A Land O'Lakes woman helps socialize and train dogs in free Sunday sessions at Lake Park.
By SEUNG MIN KIM
Published July 3, 2005
LUTZ - It was time to hush the dog.
A small white Maltese, its high-pitched shrills peppering the midmorning quiet, was about to be sprayed with Bitter Apple, a substance sometimes used to silence a dog's booming bark. Its owner, laughing but visibly a little apprehensive, poised the bottle over the canine's mouth.
"Aww," Dorlah Davis, 50, said, watching the Maltese during the Sunday morning training and socialization session in Lake Park in Lutz. "Latte over here wouldn't stop barking last week. He almost got sprayed."
On this particular morning, Latte, Davis' chocolate poodle, was better behaved. In the past, when Davis and Latte trotted around their Carrollwood neighborhood, neighbors would watch the jittery Latte and ponder, who's walking whom?
"He's learned to sit and pay attention to commands," Davis said. "And I've learned that I'm the owner and I have to be in control."
Land O'Lakes resident Helene Scott, a certified dog trainer, runs these free socialization and training seminars every Sunday for dogs such as Latte at 10 a.m at Lake Park, and regulars say they see almost instant improvements.
Scott knows each pooch by name. She can quickly identify quirks, weaknesses and bad habits. She uses a method of "command, reprimand, command" to coax each canine to learn to heel, sit and behave.
Two-year-old Zoe on this day had the opposite problem as some of her yappy classmates. The tiny Pomeranian cowered and hid behind her owner, deathly bashful of other furry friends and their human counterparts.
Her owners say Zoe has improved since attending the Sunday morning training sessions, however.
"She's more calm, and running different commands," said Wesley Chapel resident Greg Kreilein, 34, as Zoe allowed an assistant dog trainer to approach her and scratch behind her ear. "But then she goes and hides."
The dog owners also toss questions at Scott like they would a Frisbee to their pets. One on Sunday asked why dogs need to socialize.
"It's the safest way to introduce new dogs, because they are leashed," Scott answered. "We can teach them good manners, do behavior modification, and teach them that not all dogs are bad."
In the meantime, fellow dog owners swapped nail-grooming tips, traded war stories, and shared sympathy on pooch-related topics such as body space issues, shyness and a particular dog's dislike of men.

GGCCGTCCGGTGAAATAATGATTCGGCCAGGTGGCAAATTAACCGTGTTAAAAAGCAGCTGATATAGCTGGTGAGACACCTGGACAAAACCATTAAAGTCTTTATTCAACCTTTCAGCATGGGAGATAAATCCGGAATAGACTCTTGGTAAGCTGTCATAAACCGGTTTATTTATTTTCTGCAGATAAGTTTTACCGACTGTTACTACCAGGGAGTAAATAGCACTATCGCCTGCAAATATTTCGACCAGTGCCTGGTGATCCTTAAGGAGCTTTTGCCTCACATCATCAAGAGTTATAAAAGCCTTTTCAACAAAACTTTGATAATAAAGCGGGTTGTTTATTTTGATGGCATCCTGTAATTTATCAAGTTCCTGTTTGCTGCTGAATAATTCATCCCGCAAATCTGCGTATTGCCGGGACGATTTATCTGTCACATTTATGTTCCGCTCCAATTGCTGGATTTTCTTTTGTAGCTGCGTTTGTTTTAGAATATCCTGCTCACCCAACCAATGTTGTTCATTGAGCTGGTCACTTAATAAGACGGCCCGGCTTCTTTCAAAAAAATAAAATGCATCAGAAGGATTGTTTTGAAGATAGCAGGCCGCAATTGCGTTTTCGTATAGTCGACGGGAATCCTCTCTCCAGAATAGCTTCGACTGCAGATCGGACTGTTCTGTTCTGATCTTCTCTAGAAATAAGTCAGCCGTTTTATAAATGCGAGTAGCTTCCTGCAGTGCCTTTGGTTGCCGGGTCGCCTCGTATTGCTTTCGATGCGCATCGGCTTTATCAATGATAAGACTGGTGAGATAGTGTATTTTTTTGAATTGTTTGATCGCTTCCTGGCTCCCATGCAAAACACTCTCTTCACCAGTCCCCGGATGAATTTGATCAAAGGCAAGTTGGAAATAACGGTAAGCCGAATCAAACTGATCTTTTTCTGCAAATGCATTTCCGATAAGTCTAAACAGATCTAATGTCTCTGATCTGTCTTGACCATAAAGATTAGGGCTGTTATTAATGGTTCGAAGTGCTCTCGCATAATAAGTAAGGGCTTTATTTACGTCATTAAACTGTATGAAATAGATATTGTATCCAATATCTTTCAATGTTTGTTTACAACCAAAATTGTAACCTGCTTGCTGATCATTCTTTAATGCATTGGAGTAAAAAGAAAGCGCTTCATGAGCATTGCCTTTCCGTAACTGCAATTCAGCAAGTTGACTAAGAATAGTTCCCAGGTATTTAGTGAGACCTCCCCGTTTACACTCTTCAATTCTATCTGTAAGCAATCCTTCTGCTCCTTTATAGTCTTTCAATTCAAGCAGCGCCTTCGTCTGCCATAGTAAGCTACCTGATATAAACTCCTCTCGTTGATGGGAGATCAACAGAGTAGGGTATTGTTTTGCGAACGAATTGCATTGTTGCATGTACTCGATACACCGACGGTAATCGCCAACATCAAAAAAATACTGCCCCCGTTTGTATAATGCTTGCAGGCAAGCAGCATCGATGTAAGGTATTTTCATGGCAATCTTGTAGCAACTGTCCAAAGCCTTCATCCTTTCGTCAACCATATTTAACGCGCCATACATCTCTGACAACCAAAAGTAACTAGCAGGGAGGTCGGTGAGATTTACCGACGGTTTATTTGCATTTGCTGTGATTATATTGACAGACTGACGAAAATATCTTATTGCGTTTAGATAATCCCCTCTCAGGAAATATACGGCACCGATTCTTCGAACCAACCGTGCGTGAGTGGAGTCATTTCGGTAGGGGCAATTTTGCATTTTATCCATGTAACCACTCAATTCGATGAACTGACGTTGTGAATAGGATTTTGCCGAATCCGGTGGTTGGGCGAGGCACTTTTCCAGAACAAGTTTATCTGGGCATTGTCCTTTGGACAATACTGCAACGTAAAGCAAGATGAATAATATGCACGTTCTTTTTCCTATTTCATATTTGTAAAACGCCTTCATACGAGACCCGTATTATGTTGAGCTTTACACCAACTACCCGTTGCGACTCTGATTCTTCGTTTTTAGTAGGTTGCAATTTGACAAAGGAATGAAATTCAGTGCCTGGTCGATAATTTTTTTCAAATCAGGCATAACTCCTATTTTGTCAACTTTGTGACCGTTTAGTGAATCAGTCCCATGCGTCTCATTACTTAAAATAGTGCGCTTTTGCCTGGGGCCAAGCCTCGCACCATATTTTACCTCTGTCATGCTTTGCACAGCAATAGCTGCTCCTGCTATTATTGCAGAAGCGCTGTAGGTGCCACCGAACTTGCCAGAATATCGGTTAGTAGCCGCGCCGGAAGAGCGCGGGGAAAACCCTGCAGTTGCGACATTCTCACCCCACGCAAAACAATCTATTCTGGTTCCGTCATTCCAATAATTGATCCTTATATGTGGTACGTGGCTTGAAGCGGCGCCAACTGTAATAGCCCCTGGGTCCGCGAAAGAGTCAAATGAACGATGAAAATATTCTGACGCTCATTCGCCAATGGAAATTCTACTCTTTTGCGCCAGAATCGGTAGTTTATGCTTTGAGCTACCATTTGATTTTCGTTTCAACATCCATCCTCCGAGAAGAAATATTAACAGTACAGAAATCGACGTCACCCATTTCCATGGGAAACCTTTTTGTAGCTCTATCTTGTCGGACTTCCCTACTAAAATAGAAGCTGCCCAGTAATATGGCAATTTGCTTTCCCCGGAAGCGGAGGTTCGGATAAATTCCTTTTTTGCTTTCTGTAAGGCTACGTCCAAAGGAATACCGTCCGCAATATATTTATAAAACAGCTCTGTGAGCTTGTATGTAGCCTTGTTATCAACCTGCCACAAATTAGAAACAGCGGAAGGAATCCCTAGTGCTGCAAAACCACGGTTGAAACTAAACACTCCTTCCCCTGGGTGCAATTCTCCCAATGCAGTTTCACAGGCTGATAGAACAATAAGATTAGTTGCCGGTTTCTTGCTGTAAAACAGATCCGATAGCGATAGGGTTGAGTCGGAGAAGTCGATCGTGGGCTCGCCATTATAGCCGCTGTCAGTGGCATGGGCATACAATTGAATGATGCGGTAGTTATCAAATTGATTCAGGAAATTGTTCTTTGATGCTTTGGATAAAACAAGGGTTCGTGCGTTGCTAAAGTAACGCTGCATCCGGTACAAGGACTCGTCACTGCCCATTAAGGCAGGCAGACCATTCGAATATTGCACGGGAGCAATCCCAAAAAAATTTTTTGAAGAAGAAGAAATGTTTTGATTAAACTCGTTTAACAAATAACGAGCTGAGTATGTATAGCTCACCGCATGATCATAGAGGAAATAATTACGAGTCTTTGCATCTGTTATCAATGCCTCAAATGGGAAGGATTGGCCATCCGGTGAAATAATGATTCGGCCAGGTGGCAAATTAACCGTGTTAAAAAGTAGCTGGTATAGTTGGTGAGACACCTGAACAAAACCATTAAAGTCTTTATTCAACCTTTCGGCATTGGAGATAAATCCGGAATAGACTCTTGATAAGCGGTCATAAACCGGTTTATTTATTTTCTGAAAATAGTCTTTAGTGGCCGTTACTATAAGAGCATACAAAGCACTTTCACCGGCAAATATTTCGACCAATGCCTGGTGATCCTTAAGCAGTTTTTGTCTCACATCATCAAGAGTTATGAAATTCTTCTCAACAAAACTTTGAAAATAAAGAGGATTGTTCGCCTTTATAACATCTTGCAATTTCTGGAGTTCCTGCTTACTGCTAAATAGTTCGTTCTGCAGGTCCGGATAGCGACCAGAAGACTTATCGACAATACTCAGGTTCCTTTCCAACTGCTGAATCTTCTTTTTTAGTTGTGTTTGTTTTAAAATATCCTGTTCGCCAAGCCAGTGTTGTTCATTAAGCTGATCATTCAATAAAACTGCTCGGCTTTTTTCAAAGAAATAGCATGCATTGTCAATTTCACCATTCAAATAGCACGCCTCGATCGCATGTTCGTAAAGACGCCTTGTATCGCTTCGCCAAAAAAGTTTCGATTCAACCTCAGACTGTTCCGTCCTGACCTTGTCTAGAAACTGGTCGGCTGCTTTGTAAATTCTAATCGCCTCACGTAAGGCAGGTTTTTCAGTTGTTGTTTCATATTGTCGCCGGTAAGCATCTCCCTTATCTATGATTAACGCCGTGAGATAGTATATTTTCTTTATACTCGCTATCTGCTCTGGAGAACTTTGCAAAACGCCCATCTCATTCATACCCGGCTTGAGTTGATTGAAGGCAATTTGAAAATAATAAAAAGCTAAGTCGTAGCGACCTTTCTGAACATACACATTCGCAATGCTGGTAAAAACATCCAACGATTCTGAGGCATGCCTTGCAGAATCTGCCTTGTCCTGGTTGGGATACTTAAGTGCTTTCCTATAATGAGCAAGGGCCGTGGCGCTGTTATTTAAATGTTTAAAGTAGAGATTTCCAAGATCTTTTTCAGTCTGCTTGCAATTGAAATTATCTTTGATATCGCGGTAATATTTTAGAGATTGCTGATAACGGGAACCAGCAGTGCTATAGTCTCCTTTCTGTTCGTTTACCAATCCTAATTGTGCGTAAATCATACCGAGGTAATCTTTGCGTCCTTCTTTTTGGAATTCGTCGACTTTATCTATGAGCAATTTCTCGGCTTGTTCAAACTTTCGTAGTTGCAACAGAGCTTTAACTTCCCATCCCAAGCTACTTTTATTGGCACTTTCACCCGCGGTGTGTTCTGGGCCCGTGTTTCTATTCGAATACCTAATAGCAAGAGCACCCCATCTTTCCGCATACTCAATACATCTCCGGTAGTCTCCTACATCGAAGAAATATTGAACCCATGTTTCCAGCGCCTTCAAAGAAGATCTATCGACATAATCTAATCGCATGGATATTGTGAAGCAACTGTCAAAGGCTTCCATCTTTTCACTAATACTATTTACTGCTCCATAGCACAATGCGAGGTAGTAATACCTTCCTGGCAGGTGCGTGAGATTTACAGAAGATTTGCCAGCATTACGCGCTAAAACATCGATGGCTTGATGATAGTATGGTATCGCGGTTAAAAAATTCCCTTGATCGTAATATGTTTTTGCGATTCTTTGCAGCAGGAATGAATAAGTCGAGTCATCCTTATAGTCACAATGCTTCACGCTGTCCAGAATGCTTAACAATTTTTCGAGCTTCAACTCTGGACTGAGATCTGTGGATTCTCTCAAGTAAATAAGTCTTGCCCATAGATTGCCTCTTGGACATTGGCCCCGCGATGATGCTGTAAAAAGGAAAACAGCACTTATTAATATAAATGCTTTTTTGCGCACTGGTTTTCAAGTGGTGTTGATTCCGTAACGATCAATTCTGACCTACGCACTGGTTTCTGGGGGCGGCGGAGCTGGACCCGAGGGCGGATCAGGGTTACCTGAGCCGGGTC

Though many of the dogs that show up weekly at Lake Park in Lutz aren't Scott's regular clients, she said she runs a thriving business that averages about 20 to 25 client appointments per week.
Scott's Land O'Lakes-based service, in business in the area since October, stretches all the way to her native New Jersey, where the original branch employs two trainers. After she was laid off, she underwent a six-week dog training education course to get the job that she says combines flexibility with her puppy love.
Now constantly surrounded by her dogs Bailey and Snowball, Scott seems to be one whose house has always been filled with the pitter-patter of a canine's padded feet. But the lifelong dog aficionado didn't even own one as a child, leaving her to walk her neighbor's pets and volunteer at animal shelters as a substitute for the missing four-legged creatures at her home.
"I loved dogs before I could talk," she said. But "I thought I could never make my passion my livelihood."
Scott, whose mantra is "We can train any dog," uses a blend of positive and negative reinforcements to live up to her promise. If a dog obeys, he or she may get a "happy voice" from Scott or some extra free time with a ball outside. If the dog doesn't, a tug on the collar or a warning in a stern tone quickly greets the canine.
And this usually means no treats. Meeting the dog on neutral territory, such as a playground, or coming to an appointment with a muzzle may also sometimes be necessary.
But through the incessant barks, the frightened puppies and even the occasional bite, Scott perseveres. She'll never turn away a dog in need of training, regardless of the problems, assistant Mandy Dahir said.
"Helene's whole philosophy is, "Bring on the challenge,' " said Dahir, a Tampa resident. "She aims for progress, not perfection."